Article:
AppGallery instead of the Google Play Store, TomTom instead of Google Maps... Huawei and Honor are moving beyond Google services and are cultivating their own ecosystem in a hurry. The Huawei P40 Pro is proof that the Chinese will be confident even without Google. But how does this self-confidence come across to you? Would you still spend your money on this unusual user experience?
Huawei has officially unveiled this year's top models P40 and P40 Pro. They offer exactly as much high-end hardware as one would expect for a purchase price of €799 or €999. The big, though expected, catch: Google apps and services are missing on Huawei's new Android phones.
But it's not like with iPhones that you would just go to the App Store (for Huawei, this means the AppGallery) and download and use Google Calendar or Maps. If only it were that simple. The amputation is profound, after all, many apps known from the Google Play Store are deeply intertwined with Google services and developer interfaces. Even the notification system runs entirely via Google Cloud Services (Firebase, for professionals).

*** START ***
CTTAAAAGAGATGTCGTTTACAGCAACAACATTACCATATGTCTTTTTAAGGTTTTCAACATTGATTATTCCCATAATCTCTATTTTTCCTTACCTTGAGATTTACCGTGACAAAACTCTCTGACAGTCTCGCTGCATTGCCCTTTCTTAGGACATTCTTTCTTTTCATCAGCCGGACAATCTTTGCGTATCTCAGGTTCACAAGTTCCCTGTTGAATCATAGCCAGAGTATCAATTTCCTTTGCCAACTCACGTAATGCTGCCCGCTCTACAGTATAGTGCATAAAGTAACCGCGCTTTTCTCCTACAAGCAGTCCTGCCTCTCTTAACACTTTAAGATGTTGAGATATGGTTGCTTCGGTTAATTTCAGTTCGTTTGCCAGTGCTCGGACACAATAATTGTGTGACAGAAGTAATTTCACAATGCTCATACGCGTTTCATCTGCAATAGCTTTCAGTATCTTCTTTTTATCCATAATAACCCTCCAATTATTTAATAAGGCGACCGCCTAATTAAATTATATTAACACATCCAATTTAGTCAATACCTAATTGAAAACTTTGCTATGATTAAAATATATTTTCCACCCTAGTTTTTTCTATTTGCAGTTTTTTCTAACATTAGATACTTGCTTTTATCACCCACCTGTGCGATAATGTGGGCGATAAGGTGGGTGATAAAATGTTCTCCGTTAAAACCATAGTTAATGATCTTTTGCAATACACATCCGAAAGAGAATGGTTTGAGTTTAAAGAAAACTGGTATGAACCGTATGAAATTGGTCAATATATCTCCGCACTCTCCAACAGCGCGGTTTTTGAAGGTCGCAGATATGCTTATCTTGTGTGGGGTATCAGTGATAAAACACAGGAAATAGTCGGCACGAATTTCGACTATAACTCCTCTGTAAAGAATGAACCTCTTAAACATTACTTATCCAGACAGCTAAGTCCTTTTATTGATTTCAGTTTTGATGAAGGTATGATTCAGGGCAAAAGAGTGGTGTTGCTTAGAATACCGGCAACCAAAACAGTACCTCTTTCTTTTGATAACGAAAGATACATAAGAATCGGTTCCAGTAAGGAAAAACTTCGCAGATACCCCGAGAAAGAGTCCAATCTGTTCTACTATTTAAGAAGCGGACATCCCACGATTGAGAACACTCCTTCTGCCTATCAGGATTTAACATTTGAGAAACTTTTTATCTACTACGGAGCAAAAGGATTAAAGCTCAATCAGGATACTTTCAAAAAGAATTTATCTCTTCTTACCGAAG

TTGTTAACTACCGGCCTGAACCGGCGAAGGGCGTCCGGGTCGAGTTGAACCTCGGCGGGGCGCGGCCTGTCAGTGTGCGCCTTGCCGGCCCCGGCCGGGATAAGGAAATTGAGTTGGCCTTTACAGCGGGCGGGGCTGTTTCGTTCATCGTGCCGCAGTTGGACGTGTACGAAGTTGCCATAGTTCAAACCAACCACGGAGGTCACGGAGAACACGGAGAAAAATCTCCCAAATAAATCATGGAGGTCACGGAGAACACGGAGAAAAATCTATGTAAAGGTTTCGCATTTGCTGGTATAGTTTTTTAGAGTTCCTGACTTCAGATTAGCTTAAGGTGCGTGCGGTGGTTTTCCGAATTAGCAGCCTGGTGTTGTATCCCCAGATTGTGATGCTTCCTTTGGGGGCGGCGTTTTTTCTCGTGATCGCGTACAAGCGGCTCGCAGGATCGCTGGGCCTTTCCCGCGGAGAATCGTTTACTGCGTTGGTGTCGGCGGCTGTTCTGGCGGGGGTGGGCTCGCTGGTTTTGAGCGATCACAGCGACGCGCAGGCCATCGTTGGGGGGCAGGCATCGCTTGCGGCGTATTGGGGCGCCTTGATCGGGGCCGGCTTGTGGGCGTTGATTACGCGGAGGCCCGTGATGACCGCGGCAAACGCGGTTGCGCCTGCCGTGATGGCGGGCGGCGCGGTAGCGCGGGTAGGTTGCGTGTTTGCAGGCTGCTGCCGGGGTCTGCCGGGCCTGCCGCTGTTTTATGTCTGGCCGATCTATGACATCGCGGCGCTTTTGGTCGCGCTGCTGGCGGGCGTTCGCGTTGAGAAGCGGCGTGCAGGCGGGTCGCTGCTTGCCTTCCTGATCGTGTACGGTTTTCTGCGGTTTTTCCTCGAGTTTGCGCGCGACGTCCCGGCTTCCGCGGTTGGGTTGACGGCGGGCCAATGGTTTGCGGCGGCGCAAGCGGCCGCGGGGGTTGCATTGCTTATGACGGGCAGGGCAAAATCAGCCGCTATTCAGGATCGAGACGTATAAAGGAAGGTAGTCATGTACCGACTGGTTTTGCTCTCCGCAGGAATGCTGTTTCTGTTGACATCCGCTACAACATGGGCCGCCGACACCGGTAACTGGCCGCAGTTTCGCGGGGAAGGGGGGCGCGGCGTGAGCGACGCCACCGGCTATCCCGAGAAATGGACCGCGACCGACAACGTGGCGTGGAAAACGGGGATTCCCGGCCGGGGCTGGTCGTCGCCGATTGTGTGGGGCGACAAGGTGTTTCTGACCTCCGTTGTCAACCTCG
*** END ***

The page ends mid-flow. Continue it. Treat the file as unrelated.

So it will probably be weeks, if not months, before developers have adapted their apps for the new Huawei Mobile Services. After all, Huawei is luring app developers with...
- A large user base
- Welcome money
- A greater share of app sales
Enter, the AppGallery. The gap should, therefore, close quickly as well as attract new players. Of course, the whole thing depends on a very significant factor.
Huawei must maintain its market share
Huawei does not offer too much hope itself in this respect. Looking at yesterday's news about allegedly declining smartphone parts orders, Huawei has little ambition for smartphones:
And if Huawei's userbase should actually shrink in the face of reduced production, an important incentive for app developers would fall away - and the problem would get worse. To anticipate exactly this danger today, we are asking you a very simple question...